70g ground semolina 

70g water

…and leave out overnight.

In a separate bowl mix together…

310g semolina flour

180g water 

1tbsp oil 

…and leave in fridge overnight.

Day two: remove the semolina/water/oil mixture from the fridge to soften up and make it easier to mix with the starter.

Your starter should be lovely and bubbly and alive now. Add 1tsp salt to it, then mix it into the semolina/water/oil mixture. You’ll need to get your hands in to mix it really well.

Keep it out of the fridge like this for 2-3 hours and during that time, perform a series of 5 stretches and folds on the dough. Then cover the bowl and return it to the fridge.

Day three: remove the bowl from the fridge and leave at room temperature and allow the dough to increase by about 60% (by eye). 

Then shape the dough. I stretch and fold the dough into a ball and place it into a floured banneton. 

Cover and put back into the fridge. 

Day four: Preheat oven to 275C.

Prepare your choice of bakeware – I bake mine in an enamel roaster on a round of parchment paper. Take the dough from the fridge and place directly into the roaster/on baking sheet, slash and put into the oven.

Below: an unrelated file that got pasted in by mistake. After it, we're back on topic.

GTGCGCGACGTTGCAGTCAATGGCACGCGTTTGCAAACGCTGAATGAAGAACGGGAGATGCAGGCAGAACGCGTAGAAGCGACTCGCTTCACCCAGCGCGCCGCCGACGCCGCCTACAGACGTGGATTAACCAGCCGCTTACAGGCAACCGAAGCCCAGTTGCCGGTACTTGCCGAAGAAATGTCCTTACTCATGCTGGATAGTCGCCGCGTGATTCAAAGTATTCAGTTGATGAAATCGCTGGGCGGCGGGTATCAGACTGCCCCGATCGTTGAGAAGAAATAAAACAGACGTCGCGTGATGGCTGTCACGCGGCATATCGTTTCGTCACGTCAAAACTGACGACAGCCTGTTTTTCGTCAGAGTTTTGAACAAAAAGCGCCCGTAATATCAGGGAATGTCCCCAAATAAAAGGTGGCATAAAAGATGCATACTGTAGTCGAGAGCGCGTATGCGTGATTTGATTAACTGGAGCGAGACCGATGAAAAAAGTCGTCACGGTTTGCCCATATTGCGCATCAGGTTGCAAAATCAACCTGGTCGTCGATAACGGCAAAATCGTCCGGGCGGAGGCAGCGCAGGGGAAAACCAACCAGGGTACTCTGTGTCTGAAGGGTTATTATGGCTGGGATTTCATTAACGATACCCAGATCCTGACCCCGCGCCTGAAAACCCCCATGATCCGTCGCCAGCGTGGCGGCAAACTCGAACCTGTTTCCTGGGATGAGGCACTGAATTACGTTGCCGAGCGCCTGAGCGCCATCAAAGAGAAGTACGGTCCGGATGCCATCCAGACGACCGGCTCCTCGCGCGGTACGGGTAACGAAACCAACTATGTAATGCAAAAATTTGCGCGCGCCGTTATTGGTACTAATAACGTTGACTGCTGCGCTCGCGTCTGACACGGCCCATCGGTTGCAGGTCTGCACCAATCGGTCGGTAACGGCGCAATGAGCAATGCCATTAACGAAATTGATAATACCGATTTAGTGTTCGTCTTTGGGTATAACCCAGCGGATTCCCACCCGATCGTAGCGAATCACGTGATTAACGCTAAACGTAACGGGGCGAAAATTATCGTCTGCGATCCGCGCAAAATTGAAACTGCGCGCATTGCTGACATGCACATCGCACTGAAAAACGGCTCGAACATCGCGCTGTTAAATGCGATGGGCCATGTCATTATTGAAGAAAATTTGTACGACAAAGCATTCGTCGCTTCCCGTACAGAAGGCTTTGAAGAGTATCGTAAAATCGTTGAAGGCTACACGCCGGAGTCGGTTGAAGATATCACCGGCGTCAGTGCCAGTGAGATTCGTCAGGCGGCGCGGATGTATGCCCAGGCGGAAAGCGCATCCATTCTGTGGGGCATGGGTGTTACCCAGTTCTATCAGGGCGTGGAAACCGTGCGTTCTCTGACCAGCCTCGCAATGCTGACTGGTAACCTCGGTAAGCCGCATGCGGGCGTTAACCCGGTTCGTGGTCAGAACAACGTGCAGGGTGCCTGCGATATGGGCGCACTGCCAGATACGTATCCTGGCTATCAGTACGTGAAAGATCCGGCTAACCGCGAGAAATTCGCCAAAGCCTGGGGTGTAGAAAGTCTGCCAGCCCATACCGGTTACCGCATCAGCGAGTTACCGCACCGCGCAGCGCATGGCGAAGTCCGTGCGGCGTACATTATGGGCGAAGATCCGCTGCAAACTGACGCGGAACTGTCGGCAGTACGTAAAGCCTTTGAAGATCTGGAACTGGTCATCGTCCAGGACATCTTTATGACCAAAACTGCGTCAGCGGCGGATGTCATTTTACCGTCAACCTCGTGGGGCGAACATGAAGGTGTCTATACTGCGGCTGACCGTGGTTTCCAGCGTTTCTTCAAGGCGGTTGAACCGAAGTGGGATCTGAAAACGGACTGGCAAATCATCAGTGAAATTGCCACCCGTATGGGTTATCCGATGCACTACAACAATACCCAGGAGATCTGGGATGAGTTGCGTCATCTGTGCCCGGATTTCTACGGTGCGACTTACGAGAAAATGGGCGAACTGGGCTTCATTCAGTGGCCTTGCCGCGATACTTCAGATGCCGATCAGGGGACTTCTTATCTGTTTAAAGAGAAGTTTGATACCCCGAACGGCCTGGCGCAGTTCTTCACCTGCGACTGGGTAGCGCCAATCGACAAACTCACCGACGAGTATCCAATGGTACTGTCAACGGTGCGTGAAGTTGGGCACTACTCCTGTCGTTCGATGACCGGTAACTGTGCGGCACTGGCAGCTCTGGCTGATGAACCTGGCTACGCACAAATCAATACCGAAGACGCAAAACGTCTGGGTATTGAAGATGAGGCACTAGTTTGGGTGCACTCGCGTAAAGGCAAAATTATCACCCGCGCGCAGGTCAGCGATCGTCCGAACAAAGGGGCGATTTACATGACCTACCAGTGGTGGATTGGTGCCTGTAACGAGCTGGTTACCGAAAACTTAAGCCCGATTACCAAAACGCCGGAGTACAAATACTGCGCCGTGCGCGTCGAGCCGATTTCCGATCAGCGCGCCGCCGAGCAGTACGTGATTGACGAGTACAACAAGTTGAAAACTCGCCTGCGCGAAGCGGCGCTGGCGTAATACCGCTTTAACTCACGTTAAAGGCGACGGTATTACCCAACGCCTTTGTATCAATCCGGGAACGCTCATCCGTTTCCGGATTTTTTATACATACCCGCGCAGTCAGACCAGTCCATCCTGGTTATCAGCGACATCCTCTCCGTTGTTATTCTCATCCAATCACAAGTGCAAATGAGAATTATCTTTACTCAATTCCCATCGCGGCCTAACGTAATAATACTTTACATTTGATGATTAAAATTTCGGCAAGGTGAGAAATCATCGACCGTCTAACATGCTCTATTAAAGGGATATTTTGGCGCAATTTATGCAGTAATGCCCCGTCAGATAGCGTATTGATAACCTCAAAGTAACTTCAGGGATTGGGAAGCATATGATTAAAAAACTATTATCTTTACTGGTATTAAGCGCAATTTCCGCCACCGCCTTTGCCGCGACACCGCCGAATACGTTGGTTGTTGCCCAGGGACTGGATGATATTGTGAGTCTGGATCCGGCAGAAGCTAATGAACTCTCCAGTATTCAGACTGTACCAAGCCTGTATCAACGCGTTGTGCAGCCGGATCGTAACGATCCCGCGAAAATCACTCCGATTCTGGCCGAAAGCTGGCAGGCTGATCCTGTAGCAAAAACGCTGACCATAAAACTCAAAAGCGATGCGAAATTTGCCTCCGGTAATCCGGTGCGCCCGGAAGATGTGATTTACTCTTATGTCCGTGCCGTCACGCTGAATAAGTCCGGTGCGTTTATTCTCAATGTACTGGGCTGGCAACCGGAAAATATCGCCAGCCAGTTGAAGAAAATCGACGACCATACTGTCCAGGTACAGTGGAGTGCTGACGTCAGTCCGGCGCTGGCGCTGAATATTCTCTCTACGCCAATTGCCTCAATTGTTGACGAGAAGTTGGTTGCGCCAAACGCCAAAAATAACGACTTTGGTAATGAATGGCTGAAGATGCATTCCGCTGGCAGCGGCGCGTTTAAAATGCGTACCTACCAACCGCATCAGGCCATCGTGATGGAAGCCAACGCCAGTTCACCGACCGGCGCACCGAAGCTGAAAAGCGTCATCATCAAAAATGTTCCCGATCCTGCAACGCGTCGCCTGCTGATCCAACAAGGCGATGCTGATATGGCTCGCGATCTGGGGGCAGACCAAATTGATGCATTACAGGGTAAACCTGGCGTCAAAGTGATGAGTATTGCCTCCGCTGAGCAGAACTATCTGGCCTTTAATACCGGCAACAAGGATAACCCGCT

Reduce the oven to 245C (I use 220C fan), bake with the lid in the roaster for 25 mins, remove the lid and bake for a further 15 mins

Remove from oven and place on a rack to cool before slicing 

Since making this first loaf, I have made 3 more! For one of them I merely doubled everything and created a monster loaf (above)! It was a beauty though!! I’ve also calculated up the quantities to make a 500g (semolina) loaf which is my typical size, and it worked well too.

The quantities were: 

112g starter/semolina/water

500g semolina 

288g water 

1tbsp oil

1tsp salt 

Baked for 25 mins covered, 20 mins uncovered 

I highly recommend giving it a go! 

Wishing you all a great weekend, starting with this week’s Fiesta Friday with Lindy and Paula

x

Ajvar sauce and friends…

It’s not news that I like making and eating sauces and dips and pastes, there is currently 10 jars of different ones in my fridge right now, and this week I’ve made a few new concoctions to my collection. As one lead to the development of another, then another, and so on, I thought I’d share them all at once. I’m also co hosting the weekly Fiesta Friday blog party this week with my lovely friend, and her great blog, Jhuls, so please do join us and see what everyone is bringing to the table this week..